Entrepreneurship for the Common Good

Everyone wants to be an entrepreneur these days. Searching for the next great idea to rival Apple, Facebook, or Uber. These young and ambitious humans drinking deeply of aspirations of changing the world, making millions, and not to mention, being their own boss.

While my description of entrepreneur generalized for effect, these brave souls come in many shapes and sizes. Many (dare I say most) not driven by the almighty buck or being their own boss.

They desire to create products, services, and technologies to change the world. Make a difference. Choosing to spend their limited days on earth doing meaningful work.

Now, let me push this conversation one step further and make it personal. I want to encourage you, yes YOU, to consider entrepreneurship.

Not to become Steve Jobs #2, make a million bucks, or because you can’t use your calligraphy degree from college. You need to consider the world of entrepreneurship (small business) for the sake of human flourishing.

What is human flourishing?

Anthony Bradley, professor of theology and ethics at The King’s College, describes it this way:

“It is characterized by a holistic concern for the spiritual, moral, physical, economic, material, political, psychological, and social context necessary for human beings to live according to their design.”

This description of human flourishing related to the Hebrew idea of shalom (peace). This peace is a complete wholeness in relationship to God, other humans, and creation itself.

Entrepreneurship is vital for human flourish (and shalom). In communities where jobs are lacking and new businesses are not started... count on crime, drugs, and poverty.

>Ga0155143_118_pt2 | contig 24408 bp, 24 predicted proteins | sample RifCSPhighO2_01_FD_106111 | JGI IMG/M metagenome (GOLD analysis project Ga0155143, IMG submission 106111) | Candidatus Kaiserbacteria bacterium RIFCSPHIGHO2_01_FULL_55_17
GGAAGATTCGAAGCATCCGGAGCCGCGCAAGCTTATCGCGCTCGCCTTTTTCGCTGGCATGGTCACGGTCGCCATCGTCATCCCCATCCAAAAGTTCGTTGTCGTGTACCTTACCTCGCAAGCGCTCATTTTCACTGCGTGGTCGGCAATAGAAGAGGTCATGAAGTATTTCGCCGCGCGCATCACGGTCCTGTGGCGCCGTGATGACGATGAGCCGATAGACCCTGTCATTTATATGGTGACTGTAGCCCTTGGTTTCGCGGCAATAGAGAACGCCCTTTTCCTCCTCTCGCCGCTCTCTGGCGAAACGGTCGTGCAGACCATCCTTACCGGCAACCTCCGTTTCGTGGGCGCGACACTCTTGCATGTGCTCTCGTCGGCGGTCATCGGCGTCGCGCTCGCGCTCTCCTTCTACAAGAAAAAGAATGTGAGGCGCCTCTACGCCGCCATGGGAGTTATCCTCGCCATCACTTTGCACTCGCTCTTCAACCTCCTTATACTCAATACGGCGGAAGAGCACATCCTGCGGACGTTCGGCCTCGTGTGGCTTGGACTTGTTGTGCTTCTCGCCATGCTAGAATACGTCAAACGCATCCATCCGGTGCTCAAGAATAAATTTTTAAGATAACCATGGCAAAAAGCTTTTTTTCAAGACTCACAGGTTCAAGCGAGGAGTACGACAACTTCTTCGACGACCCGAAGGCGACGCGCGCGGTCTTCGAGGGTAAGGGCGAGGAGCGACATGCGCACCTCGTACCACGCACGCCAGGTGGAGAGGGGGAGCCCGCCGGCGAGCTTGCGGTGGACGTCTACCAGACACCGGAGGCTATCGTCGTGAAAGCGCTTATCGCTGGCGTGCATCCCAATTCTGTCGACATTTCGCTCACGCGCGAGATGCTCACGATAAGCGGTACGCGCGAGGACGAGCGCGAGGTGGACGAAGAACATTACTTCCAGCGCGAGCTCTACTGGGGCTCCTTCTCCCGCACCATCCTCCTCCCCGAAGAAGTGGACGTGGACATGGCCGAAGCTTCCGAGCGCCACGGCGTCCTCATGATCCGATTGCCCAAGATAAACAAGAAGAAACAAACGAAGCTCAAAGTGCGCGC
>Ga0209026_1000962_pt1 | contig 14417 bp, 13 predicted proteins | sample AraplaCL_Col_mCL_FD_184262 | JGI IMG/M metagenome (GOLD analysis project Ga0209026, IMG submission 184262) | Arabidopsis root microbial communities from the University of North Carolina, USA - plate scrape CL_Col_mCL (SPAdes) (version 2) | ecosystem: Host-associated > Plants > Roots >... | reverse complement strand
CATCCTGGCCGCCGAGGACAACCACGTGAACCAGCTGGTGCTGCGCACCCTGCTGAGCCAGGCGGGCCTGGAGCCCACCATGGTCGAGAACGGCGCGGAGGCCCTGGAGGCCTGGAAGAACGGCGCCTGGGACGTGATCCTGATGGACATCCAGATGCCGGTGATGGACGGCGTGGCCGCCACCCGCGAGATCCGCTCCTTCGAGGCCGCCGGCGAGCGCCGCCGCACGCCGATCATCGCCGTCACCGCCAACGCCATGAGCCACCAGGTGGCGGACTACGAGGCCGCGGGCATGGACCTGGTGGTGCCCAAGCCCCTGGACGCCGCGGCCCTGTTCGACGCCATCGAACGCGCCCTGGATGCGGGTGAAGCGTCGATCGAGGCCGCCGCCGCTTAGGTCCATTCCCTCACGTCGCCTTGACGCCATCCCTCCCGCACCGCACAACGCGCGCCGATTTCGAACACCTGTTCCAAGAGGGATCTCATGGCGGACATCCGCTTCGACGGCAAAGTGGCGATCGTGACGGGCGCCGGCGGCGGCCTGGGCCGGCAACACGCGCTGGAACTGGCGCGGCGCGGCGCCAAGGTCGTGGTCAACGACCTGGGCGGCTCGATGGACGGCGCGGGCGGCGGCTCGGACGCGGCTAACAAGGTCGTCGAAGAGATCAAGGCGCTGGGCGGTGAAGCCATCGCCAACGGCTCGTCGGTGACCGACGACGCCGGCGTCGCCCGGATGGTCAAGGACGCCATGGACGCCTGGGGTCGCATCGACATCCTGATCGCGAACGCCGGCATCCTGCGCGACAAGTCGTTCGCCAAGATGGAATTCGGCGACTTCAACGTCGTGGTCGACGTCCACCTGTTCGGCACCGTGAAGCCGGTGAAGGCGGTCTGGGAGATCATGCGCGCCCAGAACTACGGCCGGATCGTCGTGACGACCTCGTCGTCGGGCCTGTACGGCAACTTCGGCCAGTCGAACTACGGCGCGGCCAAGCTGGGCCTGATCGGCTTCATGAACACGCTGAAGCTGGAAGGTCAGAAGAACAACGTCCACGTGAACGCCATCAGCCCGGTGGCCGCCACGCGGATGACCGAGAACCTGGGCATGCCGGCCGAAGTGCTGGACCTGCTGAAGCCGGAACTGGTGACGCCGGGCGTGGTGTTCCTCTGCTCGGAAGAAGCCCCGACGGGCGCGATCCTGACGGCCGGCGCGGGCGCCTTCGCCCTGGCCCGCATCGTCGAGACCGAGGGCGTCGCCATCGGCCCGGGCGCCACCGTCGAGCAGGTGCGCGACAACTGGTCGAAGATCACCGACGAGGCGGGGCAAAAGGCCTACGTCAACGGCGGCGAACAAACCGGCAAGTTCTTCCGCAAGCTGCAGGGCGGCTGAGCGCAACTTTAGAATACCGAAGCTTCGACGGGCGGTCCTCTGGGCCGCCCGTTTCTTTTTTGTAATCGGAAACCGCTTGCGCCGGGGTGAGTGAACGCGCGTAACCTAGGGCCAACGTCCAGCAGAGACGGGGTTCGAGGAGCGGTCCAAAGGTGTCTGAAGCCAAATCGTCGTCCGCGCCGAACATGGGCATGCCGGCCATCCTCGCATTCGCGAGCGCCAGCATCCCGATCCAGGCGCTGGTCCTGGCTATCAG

In America, there are twenty nine million small businesses, which create 60-80% of all new jobs (see www.sba.gov/advocacy/7540/12143). Between 1980-2000 five million jobs lost to Fortune 500 companies, while thirty four million new jobs created through American small business and entrepreneurship (see Social Entrepreneurship by Arthur Brooks).

Now, let’s go global.

Poverty and Small Business

Bono, the lead singer of U2, changed his mind in the fight of world poverty. He blamed commerce and capitalism for the problems of under resourced people in the world. Until, he witnessed the effects of entrepreneurship.

In 1981, 52% of the world population could not provide basic needs of food and housing. Now, by 2011 this percentage dropped to only 15% (World Bank).

How?

Entrepreneurs creating small businesses and providing work for everyday ordinary people. Job creation is a poverty killer. Even changing the mind of a rock star.

Stats are helpful. But, there's a deeper reason entrepreneurship is essential for human flourishing.

God is an entrepreneur.

He created the world out of nothing. He thought it up, designed it, and then made humans to continue his work. Being made in the image of God means to reflect his character as workers, creators, and starters of stuff. We don’t create out of nothing, but use the materials God provides, for the common good of the world. 

The entrepreneur is following the example of their Creator by creating business to enhance the lives of people. They are providing jobs for people to support their families. These men and women are creating products, technologies, and providing services to make cities often more affordable and livable.

Entrepreneurship is more than money. It’s about human flourishing and loving our neighbor.

You may be on the fence about entrepreneurship. Entrepreneurs are not a breed of person who feel no pain, never fail, and come up with new ideas on a whim.

Not at all.

Entrepreneurship for the Common Good

Entrepreneurship is about loving people. Brave souls providing products and services to change lives. They start businesses because the flourishing of cities, towns, and villages depend on these efforts. Theses men and women are not afraid to risk it all, especially, if it means helping a person across the world flourish and find hope.

Entrepreneurship is not a fad for restless young people trying to find something to do with their lives. Creation of small business and thriving companies are not for the greedy and selfishly motivated among us. We need entrepreneurs for the common good of the world.

Entrepreneurship is here to stay. Why? God is a Creator, and we are co-creators designed to make stuff, for the benefit of our neighbor, and God’s good creation. 

The world needs your idea, product, and service. Correctly, it depends on it.